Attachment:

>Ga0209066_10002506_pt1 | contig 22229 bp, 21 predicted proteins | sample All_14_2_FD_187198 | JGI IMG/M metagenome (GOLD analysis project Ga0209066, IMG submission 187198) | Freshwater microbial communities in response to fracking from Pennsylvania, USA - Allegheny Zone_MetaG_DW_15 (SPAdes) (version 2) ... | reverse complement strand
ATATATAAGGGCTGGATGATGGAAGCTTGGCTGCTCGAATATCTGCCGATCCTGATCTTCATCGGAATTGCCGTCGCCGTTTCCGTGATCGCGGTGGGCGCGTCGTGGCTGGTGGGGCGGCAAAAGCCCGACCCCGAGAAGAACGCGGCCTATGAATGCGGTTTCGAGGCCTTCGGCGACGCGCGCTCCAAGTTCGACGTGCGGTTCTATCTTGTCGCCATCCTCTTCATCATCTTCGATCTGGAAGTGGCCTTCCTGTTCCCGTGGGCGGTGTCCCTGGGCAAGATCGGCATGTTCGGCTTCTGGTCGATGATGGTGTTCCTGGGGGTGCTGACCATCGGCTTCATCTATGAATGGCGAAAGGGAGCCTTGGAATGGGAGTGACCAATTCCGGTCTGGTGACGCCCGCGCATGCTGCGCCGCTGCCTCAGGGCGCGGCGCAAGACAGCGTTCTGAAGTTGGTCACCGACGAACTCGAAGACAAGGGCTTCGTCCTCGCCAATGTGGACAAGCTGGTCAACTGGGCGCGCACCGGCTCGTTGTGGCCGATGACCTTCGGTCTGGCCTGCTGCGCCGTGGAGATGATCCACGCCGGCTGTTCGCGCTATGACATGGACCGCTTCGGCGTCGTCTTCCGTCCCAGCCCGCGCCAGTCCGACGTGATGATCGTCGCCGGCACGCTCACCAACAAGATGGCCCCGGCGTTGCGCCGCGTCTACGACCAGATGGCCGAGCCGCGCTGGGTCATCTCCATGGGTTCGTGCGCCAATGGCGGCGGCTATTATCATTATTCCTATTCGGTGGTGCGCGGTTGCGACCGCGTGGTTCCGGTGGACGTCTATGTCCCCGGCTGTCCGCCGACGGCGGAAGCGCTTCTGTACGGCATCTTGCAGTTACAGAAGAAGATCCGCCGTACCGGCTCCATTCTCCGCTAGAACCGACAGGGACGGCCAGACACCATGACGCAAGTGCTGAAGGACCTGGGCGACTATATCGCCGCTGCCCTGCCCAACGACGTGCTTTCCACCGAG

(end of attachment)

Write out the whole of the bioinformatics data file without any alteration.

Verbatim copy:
>Ga0209066_10002506_pt1 | contig 22229 bp, 21 predicted proteins | sample All_14_2_FD_187198 | JGI IMG/M metagenome (GOLD analysis project Ga0209066, IMG submission 187198) | Freshwater microbial communities in response to fracking from Pennsylvania, USA - Allegheny Zone_MetaG_DW_15 (SPAdes) (version 2) ... | reverse complement strand
ATATATAAGGGCTGGATGATGGAAGCTTGGCTGCTCGAATATCTGCCGATCCTGATCTTCATCGGAATTGCCGTCGCCGTTTCCGTGATCGCGGTGGGCGCGTCGTGGCTGGTGGGGCGGCAAAAGCCCGACCCCGAGAAGAACGCGGCCTATGAATGCGGTTTCGAGGCCTTCGGCGACGCGCGCTCCAAGTTCGACGTGCGGTTCTATCTTGTCGCCATCCTCTTCATCATCTTCGATCTGGAAGTGGCCTTCCTGTTCCCGTGGGCGGTGTCCCTGGGCAAGATCGGCATGTTCGGCTTCTGGTCGATGATGGTGTTCCTGGGGGTGCTGACCATCGGCTTCATCTATGAATGGCGAAAGGGAGCCTTGGAATGGGAGTGACCAATTCCGGTCTGGTGACGCCCGCGCATGCTGCGCCGCTGCCTCAGGGCGCGGCGCAAGACAGCGTTCTGAAGTTGGTCACCGACGAACTCGAAGACAAGGGCTTCGTCCTCGCCAATGTGGACAAGCTGGTCAACTGGGCGCGCACCGGCTCGTTGTGGCCGATGACCTTCGGTCTGGCCTGCTGCGCCGTGGAGATGATCCACGCCGGCTGTTCGCGCTATGACATGGACCGCTTCGGCGTCGTCTTCCGTCCCAGCCCGCGCCAGTCCGACGTGATGATCGTCGCCGGCACGCTCACCAACAAGATGGCCCCGGCGTTGCGCCGCGTCTACGACCAGATGGCCGAGCCGCGCTGGGTCATCTCCATGGGTTCGTGCGCCAATGGCGGCGGCTATTATCATTATTCCTATTCGGTGGTGCGCGGTTGCGACCGCGTGGTTCCGGTGGACGTCTATGTCCCCGGCTGTCCGCCGACGGCGGAAGCGCTTCTGTACGGCATCTTGCAGTTACAGAAGAAGATCCGCCGTACCGGCTCCATTCTCCGCTAGAACCGACAGGGACGGCCAGACACCATGACGCAAGTGCTGAAGGACCTGGGCGACTATATCGCCGCTGCCCTGCCCAACGACGTGCTTTCCACCGAG